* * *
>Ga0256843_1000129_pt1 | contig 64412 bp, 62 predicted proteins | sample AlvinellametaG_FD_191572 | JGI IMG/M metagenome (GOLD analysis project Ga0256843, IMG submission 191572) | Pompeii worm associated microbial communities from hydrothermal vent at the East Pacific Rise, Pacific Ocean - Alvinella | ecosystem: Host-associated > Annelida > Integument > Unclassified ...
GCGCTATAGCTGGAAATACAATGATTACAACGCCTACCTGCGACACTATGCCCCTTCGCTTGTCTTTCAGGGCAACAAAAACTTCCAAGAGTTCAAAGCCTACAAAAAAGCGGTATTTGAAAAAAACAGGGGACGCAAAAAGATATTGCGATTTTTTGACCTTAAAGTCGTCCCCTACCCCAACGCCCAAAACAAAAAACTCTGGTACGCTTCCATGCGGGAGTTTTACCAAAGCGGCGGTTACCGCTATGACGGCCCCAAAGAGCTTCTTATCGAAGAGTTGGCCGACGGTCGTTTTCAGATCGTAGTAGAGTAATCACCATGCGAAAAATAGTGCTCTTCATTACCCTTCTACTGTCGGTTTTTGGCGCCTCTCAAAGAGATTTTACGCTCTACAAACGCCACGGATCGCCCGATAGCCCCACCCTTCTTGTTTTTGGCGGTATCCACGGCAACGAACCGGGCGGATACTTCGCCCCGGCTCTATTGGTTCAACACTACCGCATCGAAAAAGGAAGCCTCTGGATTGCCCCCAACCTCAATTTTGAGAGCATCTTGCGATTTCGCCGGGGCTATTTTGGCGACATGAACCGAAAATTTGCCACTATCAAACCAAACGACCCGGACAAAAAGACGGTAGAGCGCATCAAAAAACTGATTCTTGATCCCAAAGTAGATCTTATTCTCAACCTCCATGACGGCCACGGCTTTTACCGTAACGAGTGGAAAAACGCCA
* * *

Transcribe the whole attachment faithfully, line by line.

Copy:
>Ga0256843_1000129_pt1 | contig 64412 bp, 62 predicted proteins | sample AlvinellametaG_FD_191572 | JGI IMG/M metagenome (GOLD analysis project Ga0256843, IMG submission 191572) | Pompeii worm associated microbial communities from hydrothermal vent at the East Pacific Rise, Pacific Ocean - Alvinella | ecosystem: Host-associated > Annelida > Integument > Unclassified ...
GCGCTATAGCTGGAAATACAATGATTACAACGCCTACCTGCGACACTATGCCCCTTCGCTTGTCTTTCAGGGCAACAAAAACTTCCAAGAGTTCAAAGCCTACAAAAAAGCGGTATTTGAAAAAAACAGGGGACGCAAAAAGATATTGCGATTTTTTGACCTTAAAGTCGTCCCCTACCCCAACGCCCAAAACAAAAAACTCTGGTACGCTTCCATGCGGGAGTTTTACCAAAGCGGCGGTTACCGCTATGACGGCCCCAAAGAGCTTCTTATCGAAGAGTTGGCCGACGGTCGTTTTCAGATCGTAGTAGAGTAATCACCATGCGAAAAATAGTGCTCTTCATTACCCTTCTACTGTCGGTTTTTGGCGCCTCTCAAAGAGATTTTACGCTCTACAAACGCCACGGATCGCCCGATAGCCCCACCCTTCTTGTTTTTGGCGGTATCCACGGCAACGAACCGGGCGGATACTTCGCCCCGGCTCTATTGGTTCAACACTACCGCATCGAAAAAGGAAGCCTCTGGATTGCCCCCAACCTCAATTTTGAGAGCATCTTGCGATTTCGCCGGGGCTATTTTGGCGACATGAACCGAAAATTTGCCACTATCAAACCAAACGACCCGGACAAAAAGACGGTAGAGCGCATCAAAAAACTGATTCTTGATCCCAAAGTAGATCTTATTCTCAACCTCCATGACGGCCACGGCTTTTACCGTAACGAGTGGAAAAACGCCA